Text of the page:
There are times when words simply fail us. Praying in these moments can seem unimaginable. And yet—remarkably—God makes provision for us to pray even when we have no clue what to say.

In Romans 8, Paul acknowledges that we live in a broken world. We experience suffering now. Loss. Sometimes the brokenness comes at our own hands; sometimes we are the ones who are broken by outside factors. Paul first encourages us that things won’t always be this way. We were made for a whole, healed world, and one day that will be reality. In the meantime, we groan. And all of creation groans along with us.

Then Paul says that even when we don’t know how to pray as we ought, the Spirit of God intercedes for us with groaning that are too deep for words. In a broken world, we often don’t even know what to ask God for. But he still wants to be with us. He still longs for that conversation. So in these moments, his Spirit will pray for us. We don’t know what to say, but he does. We may not even know what we truly want or need. But the Spirit will do the talking. Our role is to simply enter his presence.

This is praying in faith. We don’t have the answers, but we know the one who does. The specific requests are not as important as the conversation. So we keep coming back to God in faith, not because we know how he should solve our problems, but because we know he is the only one who can. Sometimes the conversation is quiet and tear-filled, but it matters even then. Perhaps especially then.

From a devotional by Echo Prayer

Affirm Others By Accepting Them

This is a message from Better Together Devotional by Rick Warren

Here’s a little secret: Everybody is looking for affirmation. Have you noticed that? People will do almost anything to get it. If you don’t believe that, just watch some of the reality shows. Look at what people do to get on TV, just so people will applaud them.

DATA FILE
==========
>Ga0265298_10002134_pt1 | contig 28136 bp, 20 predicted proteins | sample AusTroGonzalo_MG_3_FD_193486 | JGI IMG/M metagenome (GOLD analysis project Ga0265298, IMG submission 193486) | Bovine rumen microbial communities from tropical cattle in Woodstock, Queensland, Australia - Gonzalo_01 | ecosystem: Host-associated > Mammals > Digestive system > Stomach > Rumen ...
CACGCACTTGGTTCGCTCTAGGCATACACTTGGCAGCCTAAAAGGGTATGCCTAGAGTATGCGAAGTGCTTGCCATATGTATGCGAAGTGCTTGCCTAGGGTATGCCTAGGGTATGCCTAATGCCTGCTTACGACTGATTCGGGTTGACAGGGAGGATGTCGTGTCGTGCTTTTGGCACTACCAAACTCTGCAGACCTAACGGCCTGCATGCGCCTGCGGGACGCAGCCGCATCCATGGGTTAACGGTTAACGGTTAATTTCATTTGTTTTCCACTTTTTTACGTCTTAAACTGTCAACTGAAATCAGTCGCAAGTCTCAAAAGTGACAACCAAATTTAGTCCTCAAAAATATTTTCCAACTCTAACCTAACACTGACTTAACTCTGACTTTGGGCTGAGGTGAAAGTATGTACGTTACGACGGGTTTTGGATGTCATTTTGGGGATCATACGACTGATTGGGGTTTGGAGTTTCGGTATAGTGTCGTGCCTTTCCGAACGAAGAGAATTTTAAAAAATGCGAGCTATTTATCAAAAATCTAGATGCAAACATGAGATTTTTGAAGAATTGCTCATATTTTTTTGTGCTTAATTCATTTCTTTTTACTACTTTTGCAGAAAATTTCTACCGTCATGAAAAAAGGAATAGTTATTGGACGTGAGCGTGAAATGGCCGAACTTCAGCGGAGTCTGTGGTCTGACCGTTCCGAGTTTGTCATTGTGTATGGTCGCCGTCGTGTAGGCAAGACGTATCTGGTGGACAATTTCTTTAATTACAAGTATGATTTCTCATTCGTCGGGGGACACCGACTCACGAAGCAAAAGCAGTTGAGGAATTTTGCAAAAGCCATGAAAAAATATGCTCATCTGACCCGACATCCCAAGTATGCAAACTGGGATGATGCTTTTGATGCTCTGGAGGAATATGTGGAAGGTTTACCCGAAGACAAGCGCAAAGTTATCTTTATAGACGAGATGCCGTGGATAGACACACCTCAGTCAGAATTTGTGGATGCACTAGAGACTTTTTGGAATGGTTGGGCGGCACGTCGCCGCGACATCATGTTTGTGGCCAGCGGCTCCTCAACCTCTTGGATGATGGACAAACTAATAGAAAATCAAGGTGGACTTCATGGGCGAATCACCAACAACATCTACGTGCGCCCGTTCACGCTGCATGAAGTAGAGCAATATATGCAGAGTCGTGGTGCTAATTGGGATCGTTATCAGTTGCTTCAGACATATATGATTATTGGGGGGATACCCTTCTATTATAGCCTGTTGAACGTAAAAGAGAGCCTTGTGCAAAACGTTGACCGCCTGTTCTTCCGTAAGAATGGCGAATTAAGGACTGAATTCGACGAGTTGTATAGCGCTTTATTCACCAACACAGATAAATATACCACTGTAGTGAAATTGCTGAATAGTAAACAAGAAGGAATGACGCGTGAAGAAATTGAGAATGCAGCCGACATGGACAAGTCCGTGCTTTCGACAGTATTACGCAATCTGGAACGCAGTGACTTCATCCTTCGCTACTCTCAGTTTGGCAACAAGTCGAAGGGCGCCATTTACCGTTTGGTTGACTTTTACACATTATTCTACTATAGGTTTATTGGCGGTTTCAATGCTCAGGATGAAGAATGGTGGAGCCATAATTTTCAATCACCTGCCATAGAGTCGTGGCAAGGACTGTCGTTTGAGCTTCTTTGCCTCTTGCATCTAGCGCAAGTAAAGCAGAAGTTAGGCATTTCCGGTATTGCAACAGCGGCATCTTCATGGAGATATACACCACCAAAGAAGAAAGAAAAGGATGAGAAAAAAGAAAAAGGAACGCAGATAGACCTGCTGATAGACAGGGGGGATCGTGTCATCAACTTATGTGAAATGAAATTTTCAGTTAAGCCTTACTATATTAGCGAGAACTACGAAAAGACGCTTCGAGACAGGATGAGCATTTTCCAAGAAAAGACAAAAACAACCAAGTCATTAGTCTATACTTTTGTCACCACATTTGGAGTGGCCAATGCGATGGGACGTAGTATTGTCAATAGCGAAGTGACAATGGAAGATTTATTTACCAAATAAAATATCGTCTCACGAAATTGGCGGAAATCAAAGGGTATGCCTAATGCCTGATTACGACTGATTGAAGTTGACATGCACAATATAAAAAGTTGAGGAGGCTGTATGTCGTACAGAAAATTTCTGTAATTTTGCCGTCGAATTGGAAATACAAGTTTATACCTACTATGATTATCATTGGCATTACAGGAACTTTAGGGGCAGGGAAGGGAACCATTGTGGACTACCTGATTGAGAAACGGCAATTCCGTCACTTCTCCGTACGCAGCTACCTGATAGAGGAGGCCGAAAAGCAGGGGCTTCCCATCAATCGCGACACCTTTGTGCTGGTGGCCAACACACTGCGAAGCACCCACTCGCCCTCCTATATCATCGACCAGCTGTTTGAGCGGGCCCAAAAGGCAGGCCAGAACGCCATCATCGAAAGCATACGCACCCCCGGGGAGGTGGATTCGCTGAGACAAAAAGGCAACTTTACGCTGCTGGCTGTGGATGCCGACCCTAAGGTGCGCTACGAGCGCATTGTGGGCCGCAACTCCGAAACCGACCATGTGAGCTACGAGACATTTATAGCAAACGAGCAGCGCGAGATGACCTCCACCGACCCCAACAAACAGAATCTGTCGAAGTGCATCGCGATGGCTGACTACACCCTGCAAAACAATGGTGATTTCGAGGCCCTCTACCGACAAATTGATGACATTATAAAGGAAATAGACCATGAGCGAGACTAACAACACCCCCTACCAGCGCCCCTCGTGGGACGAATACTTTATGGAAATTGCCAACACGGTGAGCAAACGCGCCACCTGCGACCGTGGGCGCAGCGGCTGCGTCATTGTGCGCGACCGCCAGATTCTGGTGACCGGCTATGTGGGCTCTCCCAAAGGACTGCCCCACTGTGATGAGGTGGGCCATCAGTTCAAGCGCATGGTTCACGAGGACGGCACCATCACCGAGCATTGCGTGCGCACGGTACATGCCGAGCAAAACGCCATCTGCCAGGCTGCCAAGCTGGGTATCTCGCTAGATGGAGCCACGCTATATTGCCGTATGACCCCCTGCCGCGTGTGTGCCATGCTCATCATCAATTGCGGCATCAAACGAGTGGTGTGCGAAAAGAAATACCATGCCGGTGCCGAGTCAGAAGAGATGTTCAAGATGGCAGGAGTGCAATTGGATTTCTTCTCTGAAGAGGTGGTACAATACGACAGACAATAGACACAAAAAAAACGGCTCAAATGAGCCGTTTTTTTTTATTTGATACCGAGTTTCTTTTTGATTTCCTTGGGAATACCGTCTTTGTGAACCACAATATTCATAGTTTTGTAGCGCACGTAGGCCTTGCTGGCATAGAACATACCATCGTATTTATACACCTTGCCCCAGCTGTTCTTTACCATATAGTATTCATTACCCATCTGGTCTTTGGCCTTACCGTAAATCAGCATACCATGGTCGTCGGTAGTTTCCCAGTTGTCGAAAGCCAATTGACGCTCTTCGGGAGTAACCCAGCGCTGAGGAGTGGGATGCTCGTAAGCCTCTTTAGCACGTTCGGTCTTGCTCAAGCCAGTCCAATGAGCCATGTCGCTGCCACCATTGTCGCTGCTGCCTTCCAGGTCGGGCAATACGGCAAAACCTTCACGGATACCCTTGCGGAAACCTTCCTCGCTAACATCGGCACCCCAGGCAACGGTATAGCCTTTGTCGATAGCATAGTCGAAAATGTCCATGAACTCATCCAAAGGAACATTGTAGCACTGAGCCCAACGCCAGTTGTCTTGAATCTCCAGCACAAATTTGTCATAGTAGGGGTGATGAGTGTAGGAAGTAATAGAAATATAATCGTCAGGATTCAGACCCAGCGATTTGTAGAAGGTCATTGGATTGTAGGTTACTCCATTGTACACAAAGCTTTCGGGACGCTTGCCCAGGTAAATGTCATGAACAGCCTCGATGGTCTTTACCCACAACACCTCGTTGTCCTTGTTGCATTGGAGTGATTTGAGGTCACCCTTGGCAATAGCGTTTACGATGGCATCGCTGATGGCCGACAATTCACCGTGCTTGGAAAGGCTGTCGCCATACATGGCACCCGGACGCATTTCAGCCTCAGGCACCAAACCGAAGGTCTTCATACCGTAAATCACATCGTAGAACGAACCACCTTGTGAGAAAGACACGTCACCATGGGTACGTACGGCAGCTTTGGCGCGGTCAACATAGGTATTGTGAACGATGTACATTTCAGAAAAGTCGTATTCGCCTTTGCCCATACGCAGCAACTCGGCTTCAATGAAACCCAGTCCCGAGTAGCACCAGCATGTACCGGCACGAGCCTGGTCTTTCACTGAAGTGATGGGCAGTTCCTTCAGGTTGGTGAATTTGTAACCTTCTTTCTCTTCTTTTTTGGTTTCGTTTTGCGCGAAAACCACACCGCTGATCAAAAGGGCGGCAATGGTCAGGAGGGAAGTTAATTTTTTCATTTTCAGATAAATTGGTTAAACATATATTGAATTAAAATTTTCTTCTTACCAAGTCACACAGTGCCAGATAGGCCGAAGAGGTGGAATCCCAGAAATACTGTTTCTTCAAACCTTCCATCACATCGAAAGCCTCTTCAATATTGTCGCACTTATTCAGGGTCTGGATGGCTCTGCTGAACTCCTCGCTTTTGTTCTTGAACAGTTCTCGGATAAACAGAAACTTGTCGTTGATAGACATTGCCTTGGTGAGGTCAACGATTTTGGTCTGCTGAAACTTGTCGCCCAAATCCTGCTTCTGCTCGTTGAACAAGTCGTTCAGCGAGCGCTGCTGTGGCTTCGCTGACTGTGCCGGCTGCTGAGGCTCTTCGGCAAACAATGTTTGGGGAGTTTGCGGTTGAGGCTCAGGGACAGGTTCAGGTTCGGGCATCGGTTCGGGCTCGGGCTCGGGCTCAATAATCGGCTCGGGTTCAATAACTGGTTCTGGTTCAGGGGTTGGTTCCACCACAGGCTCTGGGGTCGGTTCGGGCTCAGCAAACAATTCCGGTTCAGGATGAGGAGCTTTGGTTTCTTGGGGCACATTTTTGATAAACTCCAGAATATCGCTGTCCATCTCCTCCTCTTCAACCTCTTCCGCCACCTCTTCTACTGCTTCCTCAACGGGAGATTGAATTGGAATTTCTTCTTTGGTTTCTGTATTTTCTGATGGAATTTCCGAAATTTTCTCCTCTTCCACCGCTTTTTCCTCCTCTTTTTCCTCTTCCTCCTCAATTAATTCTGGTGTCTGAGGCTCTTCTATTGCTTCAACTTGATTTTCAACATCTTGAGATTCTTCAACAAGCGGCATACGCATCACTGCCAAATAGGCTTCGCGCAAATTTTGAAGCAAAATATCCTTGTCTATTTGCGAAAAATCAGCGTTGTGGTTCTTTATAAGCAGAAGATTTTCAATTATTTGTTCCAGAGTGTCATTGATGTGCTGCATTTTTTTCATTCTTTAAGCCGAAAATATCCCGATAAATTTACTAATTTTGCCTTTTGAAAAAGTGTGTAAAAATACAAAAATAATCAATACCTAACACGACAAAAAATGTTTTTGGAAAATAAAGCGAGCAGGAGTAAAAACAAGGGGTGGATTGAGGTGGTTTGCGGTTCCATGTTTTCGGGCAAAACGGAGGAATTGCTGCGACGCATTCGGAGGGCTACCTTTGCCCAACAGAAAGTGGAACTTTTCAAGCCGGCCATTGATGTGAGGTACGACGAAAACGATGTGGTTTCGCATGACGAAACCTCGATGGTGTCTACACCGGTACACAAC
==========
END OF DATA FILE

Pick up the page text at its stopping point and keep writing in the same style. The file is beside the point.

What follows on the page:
God is an incredibly affirming and loving Father. When you affirm other people, you are showing love and representing Christ. Jesus affirmed people as he ministered, so you are ministering like Jesus did. You’re showing the world a little bit more about what God is like.

One of the best ways to affirm people in everyday life is to show them acceptance. Romans 15:7 says, “Accept one another, then, just as Christ accepted you” (NIV).

The easy choice sometimes is to snub and belittle and demean people, especially when they don’t measure up to our standards. We all have a tendency to take our strengths and project them on other people, and then put them down when they don’t meet our expectations. For instance, you may be someone who is always punctual, and when other people are late, you tend to look down your nose at them. At the same time, it makes you feel good about yourself because you’re better at being on time. Or maybe you’re a very tidy person who can’t help but notice when you go to other people’s houses how messy everything is, and it makes you feel better about yourself. We tend to project our strengths on other people, forgetting that we have weaknesses in other areas.

Let me tell you a better way to feel better about yourself. Instead of doing it by putting other people down, why not try lifting other people up? It gives you a thrill like nothing else.

The Bible says in Romans 12:10, “Love one another with brotherly affection [as members of one family], giving precedence and showing honor to one another” (AMP).

In order to do the work of God, you and I have to value the God given differences among us and the way we are uniquely shaped. Here’s how you know when you’ve accepted someone: You stop insisting that they be just like you. You realize and rejoice in the fact that they’re different. The truth of the matter is, the world would be a boring place if everyone were just like you. So God has made us in all different kinds of ways to do all different kinds of things so everything can get done in this world.

The goal of a family, a small group, a church family, or any community group is not to mold people into your image but to accept and affirm each other and help each other discover who God made you to be.

VERSE OF THE DAY

“God spoke: “Let us make human beings in our image, make them reflecting our nature So they can be responsible for the fish in the sea, the birds in the air, the cattle, And, yes, Earth itself, and every animal that moves on the face of Earth.” God created human beings; he created them godlike, Reflecting God’s nature. He created them male and female. God blessed them: “Prosper! Reproduce! Fill Earth! Take charge! Be responsible for fish in the sea and birds in the air, for every living thing that moves on the face of Earth.””

Genesis 1:26-28 MSG